The European Court of Justice (ECJ) ruled on 4 May 2023 (Ref.: C-300/21) that the mere breach of the provisions of GDPR is not sufficient to justify a claim for damages. Rather, the affected person must have actually suffered damage as a result of the breach. Concurrently, the ECJ has clarified that any damage can give rise to a claim for damages. A certain threshold of seriousness is not required

In the employment relationship under labour law, there are a large number of processing operations. Especially since it has recently become questionable whether shop agreements can still be used as a legal basis for processing operations (Shop agreements no more a basis for data processing?), there is always the risk of allegedly excessive data processing.

Austrian postal service collected information on political affinities

In the case underlying the ECJ's decision, an Austrian citizen sued the Austrian postal service for damages because it had used an algorithm to collect information about the plaintiff's political affinities. For this purpose, the algorithm took into account various social and demographic characteristics of the plaintiff. The plaintiff had not consented to the processing of his personal data. Although the information collected was not transmitted to third parties, the plaintiff felt offended by the fact that an affinity to the party in question was attributed to him. The storage of data on his alleged political opinions by the Austrian postal service had caused him great annoyance and a loss of confidence as well as a feeling of exposure. However, apart from a temporary emotional impairment, no harm could be established. The plaintiff was of the opinion that he was entitled to nonmaterial damages in the amount of EUR 1,000 based on Article 82 of the GDPR due to a breach of the GDPR.

In response to a question referred by the Austrian Supreme Court, the ECJ ruled that a mere breach of the GDPR is not sufficient to give rise to a claim for damages. For such a claim, three conditions would have to be met cumulatively: (1) There must be a breach of the GDPR, (2) the affected person must have actually suffered damage and (3) there must be a causal link between the breach in question and the damage suffered. These requirements were not met in the underlying case.

Employees must prove actual damage

From the employer's point of view, the ECJ's decision is generally to be welcomed. In the employment relationship, a large amount of employee data is processed and also frequently transferred abroad. The risk that not every single processing operation complies with the requirements of the GDPR always hangs like Damocles’ sword over the employer, despite all due care. Whereas employers had often tried to reduce the risk by concluding shop agreements after the GDPR came into force, this no longer seems to be a possibility to effectively limit the risk due to the latest case law of the ECJ.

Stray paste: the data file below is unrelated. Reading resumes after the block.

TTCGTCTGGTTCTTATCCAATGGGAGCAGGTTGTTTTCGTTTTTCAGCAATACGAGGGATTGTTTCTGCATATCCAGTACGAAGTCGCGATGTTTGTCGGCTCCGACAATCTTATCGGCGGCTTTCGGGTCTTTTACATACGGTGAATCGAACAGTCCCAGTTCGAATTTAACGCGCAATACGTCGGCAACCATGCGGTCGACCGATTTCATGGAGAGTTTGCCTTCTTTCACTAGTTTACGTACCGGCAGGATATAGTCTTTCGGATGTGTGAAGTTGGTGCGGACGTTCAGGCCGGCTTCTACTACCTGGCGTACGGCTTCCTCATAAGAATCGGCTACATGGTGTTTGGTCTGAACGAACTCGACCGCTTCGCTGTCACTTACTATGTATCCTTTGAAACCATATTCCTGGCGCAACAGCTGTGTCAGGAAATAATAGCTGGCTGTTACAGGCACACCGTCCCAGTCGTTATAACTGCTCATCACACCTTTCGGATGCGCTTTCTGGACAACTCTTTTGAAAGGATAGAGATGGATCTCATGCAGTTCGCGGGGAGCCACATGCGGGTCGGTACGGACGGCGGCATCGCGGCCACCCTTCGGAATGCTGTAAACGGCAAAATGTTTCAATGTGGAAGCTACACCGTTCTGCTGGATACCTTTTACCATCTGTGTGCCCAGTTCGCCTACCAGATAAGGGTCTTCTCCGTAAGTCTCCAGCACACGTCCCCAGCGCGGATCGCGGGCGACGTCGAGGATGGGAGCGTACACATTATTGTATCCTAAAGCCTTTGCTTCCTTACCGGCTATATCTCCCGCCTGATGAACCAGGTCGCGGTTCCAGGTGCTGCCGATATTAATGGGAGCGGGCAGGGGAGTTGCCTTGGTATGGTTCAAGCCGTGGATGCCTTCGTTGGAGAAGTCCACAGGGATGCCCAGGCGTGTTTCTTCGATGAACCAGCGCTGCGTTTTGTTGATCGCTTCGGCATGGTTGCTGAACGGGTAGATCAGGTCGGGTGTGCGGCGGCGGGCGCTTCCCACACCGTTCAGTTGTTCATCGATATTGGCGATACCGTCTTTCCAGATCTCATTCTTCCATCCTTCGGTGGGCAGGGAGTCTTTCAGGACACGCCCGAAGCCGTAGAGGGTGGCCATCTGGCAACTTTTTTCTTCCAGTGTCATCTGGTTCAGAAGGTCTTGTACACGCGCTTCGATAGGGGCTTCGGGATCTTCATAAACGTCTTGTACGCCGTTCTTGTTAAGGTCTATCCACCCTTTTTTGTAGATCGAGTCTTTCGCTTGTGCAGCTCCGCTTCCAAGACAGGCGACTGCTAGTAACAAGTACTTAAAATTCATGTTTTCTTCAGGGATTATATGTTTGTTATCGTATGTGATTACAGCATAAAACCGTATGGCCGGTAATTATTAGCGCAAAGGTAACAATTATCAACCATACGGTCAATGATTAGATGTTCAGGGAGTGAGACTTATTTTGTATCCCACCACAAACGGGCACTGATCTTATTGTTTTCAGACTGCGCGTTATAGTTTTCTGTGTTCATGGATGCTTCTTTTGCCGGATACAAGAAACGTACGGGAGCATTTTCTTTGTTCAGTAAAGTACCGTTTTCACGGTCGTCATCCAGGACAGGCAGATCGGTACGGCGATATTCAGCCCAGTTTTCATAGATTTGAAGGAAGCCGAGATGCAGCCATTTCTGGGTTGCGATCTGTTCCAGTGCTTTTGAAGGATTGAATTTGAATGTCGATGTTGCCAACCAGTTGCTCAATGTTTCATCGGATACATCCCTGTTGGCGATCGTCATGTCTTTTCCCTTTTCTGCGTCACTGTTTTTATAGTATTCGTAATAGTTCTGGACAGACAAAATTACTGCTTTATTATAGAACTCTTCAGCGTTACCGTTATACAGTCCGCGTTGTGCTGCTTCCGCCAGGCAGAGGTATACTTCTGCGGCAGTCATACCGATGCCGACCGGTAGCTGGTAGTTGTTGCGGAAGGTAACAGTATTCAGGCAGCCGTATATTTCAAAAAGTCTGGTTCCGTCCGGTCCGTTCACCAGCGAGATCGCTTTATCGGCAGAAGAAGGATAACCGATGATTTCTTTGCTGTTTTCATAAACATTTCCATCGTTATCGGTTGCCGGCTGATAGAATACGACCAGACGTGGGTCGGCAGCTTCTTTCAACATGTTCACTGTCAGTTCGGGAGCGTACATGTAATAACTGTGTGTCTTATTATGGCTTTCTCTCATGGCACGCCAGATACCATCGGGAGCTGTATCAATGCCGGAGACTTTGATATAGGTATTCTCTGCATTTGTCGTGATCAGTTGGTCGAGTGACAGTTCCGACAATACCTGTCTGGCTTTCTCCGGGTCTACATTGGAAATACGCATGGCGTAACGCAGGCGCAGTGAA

At present, there is still considerable uncertainty as to the conditions under which and the extent to which compensation is payable to employees affected by unlawful data processing.

The ECJ's decision at least clarifies that it is no longer sufficient for the employee to merely demonstrate a breach of the GDPR. Rather, the employee must also be able to prove concrete individual damage.

But: No threshold of seriousness for damages

However, the ECJ also clarified that the nonmaterial damage suffered by the affected person does not have to reach a certain threshold of seriousness. The GDPR does not provide for such a threshold of the claim for damages. Any damage, including nonmaterial damage, would - in principle - give rise to a claim for damages by the affected person.

According to the case law of the ECJ, employers can therefore no longer invoke the irrelevance of damage. The ECJ has put a clear stop to this objection.

Problem of damage assessment in practice

The determination of whether damage has actually occurred thus becomes the focus of attention. This is likely to remain a major challenge in practice. In its ruling, the ECJ clarified that the determination of whether damage has been caused by the breach of the GDPR remains the responsibility of the national courts. They would also have to decide on the amount of damages. In particular, the determination of the existence of immaterial damage often proves to be problematic in practice.

National courts must provide clarity

In summary, it can be said that although the ECJ's ruling removes some uncertainties, we will have to wait and see whether and how the national courts will now provide clear guidelines for the existence of nonmaterial damage. Employers must continue to exercise great care when handling employee data, as in addition to claims for damages, there is also the risk of a fine being imposed under Article 83 of the GDPR.